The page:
Resentment, Forgiveness and Absolution ~ with Loving Tolerance, One Day at a Time

My dad has said about his mother, “She has Italian Alzheimer’s: she forgets everything but the grudge.” My dad has strong Sicilian ancestral background – famous for it’s criminal, territorial, resent-full, vindictive mafia. I can be the same.

It is also said that the Welsh side of that family tree is “the crazy” side…

All this adds up to I’m a little bit country and a little bit rock and roll.

I hold grudges so hard because my communication skills frustrate me. There are people with whom I can speak and, where heart is concerned; it’s understood. There are people with whom I cannot speak – my sister who died; that boss, whose husband fired me; that ex-boyfriend. I cannot because someone chooses “can’t” – or won’t. Will not.

When I can’t talk to them, I can talk to God. I can imagine what this imaginary friend might bestow: gentleness and nurturing, kindness. I did this with myself naturally as a child, and then I forsaket/forsook the skill, and then I grasped it back – after torturous desperation, D’Arcy’s suicide and utter powerlessness over my life and my responses to it.

I had been to five therapists in the first two years after she died. Then my art therapist suggested Al-Anon.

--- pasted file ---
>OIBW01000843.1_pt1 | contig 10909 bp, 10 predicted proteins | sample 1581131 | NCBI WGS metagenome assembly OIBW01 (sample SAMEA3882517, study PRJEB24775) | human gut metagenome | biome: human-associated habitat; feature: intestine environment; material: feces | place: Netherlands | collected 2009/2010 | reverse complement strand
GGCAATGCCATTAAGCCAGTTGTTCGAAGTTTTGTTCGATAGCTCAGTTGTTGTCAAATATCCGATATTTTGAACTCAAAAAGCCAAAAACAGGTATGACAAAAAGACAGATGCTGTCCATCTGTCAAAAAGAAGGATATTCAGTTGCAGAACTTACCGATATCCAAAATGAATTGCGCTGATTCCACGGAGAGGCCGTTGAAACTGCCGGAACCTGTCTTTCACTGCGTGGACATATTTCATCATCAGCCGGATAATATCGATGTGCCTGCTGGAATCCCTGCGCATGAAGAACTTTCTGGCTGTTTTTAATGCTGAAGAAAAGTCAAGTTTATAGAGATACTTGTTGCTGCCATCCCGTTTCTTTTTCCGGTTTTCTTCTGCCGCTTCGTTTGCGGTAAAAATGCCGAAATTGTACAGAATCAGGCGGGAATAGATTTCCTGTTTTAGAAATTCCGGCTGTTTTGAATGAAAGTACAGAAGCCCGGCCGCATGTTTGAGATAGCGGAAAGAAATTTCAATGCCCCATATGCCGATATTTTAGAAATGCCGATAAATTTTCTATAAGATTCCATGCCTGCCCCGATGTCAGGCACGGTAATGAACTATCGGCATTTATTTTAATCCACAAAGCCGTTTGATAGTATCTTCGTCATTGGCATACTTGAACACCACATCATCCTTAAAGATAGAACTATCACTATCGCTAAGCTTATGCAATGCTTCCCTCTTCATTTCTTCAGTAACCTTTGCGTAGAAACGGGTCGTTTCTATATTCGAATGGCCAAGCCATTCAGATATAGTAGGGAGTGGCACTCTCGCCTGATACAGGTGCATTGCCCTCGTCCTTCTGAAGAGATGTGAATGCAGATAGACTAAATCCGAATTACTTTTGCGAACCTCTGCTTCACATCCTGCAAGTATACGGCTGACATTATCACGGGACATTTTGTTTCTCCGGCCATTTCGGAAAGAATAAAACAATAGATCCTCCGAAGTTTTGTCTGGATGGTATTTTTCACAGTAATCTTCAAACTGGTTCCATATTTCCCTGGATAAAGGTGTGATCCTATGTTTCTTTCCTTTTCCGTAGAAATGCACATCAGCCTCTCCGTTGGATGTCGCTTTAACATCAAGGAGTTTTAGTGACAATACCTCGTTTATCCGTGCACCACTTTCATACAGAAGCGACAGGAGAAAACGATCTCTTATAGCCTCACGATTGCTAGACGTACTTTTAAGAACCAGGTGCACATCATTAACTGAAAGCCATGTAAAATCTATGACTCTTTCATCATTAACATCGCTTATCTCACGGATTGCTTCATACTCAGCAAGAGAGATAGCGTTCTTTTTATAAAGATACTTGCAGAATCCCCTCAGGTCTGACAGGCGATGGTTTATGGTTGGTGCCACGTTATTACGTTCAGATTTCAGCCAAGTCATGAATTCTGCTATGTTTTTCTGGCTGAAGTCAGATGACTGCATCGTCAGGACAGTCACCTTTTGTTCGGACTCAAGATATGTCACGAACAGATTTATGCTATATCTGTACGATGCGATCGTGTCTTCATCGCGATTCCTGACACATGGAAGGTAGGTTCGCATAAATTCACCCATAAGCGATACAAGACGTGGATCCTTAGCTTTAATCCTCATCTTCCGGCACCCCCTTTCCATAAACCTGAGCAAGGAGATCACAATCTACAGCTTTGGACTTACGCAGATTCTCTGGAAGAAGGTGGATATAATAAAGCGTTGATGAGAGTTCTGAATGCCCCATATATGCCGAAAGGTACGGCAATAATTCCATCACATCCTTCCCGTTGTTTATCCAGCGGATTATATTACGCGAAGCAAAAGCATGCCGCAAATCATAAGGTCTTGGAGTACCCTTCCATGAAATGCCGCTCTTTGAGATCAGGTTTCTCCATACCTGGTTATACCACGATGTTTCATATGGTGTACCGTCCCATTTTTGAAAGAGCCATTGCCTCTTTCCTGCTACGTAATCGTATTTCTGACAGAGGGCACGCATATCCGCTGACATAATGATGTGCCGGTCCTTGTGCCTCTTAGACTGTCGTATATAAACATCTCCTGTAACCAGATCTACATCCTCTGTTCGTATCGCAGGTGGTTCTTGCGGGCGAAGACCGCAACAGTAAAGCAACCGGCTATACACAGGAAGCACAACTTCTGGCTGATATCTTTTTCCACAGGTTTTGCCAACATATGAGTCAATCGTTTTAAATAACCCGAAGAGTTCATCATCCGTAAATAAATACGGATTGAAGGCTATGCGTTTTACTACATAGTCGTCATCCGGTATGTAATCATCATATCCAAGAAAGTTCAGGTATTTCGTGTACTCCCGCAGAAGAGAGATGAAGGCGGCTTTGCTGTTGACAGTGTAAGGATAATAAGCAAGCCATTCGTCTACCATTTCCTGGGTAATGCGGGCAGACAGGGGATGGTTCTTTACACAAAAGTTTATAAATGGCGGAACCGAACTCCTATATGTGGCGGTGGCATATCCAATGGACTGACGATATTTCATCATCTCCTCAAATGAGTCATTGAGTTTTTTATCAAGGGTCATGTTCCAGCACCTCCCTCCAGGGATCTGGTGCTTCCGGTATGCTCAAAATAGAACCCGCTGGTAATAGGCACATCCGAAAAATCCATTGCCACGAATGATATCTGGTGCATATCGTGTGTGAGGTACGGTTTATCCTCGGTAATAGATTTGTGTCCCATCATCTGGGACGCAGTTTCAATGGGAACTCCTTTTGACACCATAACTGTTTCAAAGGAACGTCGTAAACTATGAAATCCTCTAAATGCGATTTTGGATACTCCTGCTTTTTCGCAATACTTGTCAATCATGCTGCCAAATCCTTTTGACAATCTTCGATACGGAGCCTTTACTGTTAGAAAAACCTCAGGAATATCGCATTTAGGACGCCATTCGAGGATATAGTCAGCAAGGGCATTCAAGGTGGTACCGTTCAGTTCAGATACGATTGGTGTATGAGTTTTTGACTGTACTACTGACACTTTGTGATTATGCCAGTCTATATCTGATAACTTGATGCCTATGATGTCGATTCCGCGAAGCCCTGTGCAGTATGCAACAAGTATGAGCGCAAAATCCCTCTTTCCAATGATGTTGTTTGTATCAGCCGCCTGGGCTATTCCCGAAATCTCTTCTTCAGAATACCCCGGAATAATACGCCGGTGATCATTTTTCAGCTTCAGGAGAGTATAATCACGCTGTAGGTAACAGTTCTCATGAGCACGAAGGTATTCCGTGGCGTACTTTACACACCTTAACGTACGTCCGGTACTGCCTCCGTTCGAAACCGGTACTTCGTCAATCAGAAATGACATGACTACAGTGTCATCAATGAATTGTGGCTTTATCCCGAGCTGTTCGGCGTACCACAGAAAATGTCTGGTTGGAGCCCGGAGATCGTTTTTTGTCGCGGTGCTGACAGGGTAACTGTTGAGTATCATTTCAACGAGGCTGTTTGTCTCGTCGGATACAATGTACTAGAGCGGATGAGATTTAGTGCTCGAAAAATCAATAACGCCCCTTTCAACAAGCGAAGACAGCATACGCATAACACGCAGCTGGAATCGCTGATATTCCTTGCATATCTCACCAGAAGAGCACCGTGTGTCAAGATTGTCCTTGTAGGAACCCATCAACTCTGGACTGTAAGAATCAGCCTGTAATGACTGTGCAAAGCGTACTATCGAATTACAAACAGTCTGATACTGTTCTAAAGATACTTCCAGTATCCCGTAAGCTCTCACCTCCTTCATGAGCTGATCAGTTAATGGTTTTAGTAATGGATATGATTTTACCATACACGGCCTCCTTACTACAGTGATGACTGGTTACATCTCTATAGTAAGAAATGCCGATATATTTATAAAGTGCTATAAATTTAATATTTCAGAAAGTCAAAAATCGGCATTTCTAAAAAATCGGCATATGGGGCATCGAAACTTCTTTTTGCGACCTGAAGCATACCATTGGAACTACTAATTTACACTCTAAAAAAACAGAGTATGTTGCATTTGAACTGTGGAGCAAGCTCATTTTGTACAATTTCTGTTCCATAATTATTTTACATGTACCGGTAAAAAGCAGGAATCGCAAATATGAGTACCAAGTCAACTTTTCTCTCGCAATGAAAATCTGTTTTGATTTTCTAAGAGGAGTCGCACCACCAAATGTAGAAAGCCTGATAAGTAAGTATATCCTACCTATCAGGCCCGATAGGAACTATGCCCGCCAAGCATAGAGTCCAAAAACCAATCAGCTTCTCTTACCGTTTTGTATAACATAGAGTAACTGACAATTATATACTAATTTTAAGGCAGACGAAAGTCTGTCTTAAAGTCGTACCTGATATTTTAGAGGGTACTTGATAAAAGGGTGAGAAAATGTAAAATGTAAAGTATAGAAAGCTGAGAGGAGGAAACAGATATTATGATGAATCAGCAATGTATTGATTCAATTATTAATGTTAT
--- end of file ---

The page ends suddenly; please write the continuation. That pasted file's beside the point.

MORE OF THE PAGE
That was the better part of twenty years ago. I still get totally lost. But we help each other in Al-Anon. We learn what boundaries are and how important it is to keep trying.

I feel the Mafia-proportion tension when I cannot connect with someone that feels like resentment. My brain starts to spin out. Negative self-talk and then I stop breathing, over a long period of time. My brain gets thirsty for air and hungry for fat absorption, my mood starts to change and then I start making weird and sometimes bad decisions based on this chain of events. It fucking wrecks me.

I get wrecked. So I keep hold of the line as it tows me along. I remember God, and serve everyone, and I love everyone. I go to Al-Anon. It got really ugly in here.

Since the New Year, absolution has come: loose ends meet. And what a relief because that bitter is poison.

My conscience and consciousness had to shift around forgiveness. It came from three sentences in the daily reader called One Day At A Time In Al-Anon, page 120, April 29:

“We are asked to forgive those who have injured us. Unless we have first judged and condemned them for what they did, there would be no reason for us to forgive them. Rather we would have to forgive ourselves for judging.”

I pray for loving tolerance for myself as I pull away, as you pull away. For you. For me and for you. If that happens, as that happens. Loving Tolerance.

I am friends with Krishna Das, the singer, on Facebook. He has livestreamed concerts and lectures a lot over the holidays, for free. His teacher’s motto was “Love everyone, serve everyone, remember God.” His teacher was Neem Karoli Baba.

 

Thank God.

 

AUM

 

 

 

 

 

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